The place for outrage
crossf at MAIL.UTEXAS.EDU
Tue Dec 12 23:11:23 PST 2000
I can't see outrage over the outcome of this election. As Sandy and others
have pointed out, this vote was a tie. Under one set of counting rules,
Bush wins. Under another set of counting rules, Gore wins. If anybody
thinks that the ex ante rules were clear, I think they're just showing
their biases. But even if they were clear, the decision is not
democratically significant, the people's will was a tie, making the choice
For me, the outrage is the Supreme Court's continued dedication to stopping
the recount. It is as if they are trying to obscure the reality that the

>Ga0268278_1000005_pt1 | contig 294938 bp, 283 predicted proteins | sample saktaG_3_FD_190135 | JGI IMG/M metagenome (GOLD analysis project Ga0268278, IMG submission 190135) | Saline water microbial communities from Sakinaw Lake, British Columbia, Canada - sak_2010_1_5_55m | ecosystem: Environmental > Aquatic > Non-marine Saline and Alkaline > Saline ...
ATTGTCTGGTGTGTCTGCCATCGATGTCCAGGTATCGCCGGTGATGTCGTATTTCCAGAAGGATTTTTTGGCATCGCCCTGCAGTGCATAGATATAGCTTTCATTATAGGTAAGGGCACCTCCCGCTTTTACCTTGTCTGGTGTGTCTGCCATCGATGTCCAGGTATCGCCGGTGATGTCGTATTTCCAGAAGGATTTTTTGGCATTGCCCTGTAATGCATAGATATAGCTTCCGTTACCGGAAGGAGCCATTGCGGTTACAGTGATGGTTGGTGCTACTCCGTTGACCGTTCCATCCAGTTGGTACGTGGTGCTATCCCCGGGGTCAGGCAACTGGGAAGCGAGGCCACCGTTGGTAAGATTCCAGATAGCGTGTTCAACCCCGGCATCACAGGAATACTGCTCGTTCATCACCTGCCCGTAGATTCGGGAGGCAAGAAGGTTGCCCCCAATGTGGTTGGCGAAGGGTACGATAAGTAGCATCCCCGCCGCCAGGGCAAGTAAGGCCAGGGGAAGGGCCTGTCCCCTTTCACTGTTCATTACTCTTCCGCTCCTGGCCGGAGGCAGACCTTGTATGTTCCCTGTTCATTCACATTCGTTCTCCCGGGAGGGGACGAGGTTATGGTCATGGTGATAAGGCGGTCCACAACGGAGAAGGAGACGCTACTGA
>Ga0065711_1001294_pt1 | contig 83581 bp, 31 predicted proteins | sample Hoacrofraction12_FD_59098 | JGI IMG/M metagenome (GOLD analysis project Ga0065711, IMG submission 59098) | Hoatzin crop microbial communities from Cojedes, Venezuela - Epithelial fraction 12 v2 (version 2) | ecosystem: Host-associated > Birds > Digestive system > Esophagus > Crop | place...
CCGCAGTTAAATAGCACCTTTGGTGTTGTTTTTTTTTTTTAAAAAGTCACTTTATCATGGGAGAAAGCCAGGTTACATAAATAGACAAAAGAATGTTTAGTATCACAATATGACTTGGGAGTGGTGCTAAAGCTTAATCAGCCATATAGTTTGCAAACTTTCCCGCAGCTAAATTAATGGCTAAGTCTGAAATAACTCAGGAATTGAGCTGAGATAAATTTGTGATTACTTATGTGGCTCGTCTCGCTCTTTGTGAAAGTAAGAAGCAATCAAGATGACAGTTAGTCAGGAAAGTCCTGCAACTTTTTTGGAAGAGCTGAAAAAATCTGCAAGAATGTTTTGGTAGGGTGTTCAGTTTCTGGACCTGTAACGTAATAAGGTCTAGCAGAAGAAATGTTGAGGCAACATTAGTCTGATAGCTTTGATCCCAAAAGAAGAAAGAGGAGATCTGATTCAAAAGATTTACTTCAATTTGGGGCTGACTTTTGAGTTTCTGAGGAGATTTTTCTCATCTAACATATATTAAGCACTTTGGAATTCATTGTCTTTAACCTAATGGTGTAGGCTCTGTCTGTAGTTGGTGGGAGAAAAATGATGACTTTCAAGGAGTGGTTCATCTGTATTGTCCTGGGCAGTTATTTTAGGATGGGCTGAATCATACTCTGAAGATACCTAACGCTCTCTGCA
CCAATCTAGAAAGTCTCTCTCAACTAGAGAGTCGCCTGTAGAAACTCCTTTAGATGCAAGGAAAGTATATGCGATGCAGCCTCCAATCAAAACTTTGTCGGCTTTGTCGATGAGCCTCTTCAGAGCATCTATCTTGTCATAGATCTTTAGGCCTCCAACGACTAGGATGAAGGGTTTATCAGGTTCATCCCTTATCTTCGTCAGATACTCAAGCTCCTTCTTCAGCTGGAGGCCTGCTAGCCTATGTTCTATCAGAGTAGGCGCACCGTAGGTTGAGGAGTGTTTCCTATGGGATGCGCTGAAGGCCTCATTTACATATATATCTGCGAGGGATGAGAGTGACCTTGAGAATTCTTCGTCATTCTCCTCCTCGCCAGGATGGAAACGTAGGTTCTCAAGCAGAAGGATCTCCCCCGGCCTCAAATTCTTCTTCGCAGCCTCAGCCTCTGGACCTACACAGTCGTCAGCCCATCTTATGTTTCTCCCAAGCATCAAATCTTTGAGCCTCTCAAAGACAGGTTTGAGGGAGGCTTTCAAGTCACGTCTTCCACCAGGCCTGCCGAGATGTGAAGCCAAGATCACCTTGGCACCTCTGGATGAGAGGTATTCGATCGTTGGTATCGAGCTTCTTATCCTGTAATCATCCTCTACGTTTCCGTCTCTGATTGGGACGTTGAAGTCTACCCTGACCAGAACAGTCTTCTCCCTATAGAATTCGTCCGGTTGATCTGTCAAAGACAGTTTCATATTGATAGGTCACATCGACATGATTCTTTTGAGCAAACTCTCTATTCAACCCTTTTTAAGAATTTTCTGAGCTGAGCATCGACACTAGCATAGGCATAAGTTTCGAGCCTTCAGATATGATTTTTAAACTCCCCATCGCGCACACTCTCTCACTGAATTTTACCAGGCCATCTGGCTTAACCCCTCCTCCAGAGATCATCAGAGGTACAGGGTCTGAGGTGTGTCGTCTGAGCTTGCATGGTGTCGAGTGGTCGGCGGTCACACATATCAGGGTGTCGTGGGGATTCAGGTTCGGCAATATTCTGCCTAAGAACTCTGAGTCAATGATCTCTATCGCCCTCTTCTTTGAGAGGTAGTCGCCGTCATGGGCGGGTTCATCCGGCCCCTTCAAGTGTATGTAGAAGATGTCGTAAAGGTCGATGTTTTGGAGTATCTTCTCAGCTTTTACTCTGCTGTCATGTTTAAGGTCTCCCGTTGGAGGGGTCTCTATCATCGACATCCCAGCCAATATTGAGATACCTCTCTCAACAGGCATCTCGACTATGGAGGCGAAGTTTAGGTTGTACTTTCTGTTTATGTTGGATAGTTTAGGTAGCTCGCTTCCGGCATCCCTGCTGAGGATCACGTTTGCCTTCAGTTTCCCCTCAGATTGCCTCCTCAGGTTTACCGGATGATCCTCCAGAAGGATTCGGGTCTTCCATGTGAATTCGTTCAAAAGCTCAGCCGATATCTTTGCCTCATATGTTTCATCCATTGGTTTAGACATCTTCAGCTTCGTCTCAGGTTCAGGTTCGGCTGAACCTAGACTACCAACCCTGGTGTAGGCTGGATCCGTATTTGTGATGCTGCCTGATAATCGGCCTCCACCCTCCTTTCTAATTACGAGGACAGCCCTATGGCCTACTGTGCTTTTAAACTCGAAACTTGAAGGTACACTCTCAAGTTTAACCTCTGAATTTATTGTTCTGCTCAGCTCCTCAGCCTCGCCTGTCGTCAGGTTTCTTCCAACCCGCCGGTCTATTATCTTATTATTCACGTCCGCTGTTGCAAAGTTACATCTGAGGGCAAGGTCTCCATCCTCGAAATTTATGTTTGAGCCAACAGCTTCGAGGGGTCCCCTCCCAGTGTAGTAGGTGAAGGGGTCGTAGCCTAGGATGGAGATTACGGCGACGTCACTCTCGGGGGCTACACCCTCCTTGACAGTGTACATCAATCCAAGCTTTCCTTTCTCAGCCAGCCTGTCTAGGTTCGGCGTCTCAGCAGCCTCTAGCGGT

decision turns on the choice among technical rules. If the recount went
forward and showed that Gore won under the different set of technical
counting rules, would that undermine Bush's authority as President?
Possibly yes, but only because it reflected the democratic will.
Presidents have no "right" to a mandate, independent of the choices of the
voters. Bush will have an opportunity to reconstruct his authority or
mandate through his political choices but this should be done with full
public knowledge of the election results and why they came out as they did.
Herbert D. Kelleher Centennial Professor of Business Law
University of Texas at Austin
Austin, TX 78712
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